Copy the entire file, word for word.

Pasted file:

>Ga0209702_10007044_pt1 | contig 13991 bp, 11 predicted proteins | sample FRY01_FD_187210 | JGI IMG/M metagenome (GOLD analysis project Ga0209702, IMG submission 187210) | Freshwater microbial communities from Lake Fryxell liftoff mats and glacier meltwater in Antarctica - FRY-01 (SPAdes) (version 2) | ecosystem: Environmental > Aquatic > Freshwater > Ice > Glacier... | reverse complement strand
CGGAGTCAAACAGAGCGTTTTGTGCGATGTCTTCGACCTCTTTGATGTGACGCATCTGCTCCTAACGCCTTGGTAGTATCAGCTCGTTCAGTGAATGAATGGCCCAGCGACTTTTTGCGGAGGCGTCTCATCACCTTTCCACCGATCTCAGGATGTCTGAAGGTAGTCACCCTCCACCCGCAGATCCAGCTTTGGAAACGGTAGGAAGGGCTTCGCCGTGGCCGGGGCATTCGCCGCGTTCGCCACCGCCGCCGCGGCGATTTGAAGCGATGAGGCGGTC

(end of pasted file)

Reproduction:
>Ga0209702_10007044_pt1 | contig 13991 bp, 11 predicted proteins | sample FRY01_FD_187210 | JGI IMG/M metagenome (GOLD analysis project Ga0209702, IMG submission 187210) | Freshwater microbial communities from Lake Fryxell liftoff mats and glacier meltwater in Antarctica - FRY-01 (SPAdes) (version 2) | ecosystem: Environmental > Aquatic > Freshwater > Ice > Glacier... | reverse complement strand
CGGAGTCAAACAGAGCGTTTTGTGCGATGTCTTCGACCTCTTTGATGTGACGCATCTGCTCCTAACGCCTTGGTAGTATCAGCTCGTTCAGTGAATGAATGGCCCAGCGACTTTTTGCGGAGGCGTCTCATCACCTTTCCACCGATCTCAGGATGTCTGAAGGTAGTCACCCTCCACCCGCAGATCCAGCTTTGGAAACGGTAGGAAGGGCTTCGCCGTGGCCGGGGCATTCGCCGCGTTCGCCACCGCCGCCGCGGCGATTTGAAGCGATGAGGCGGTC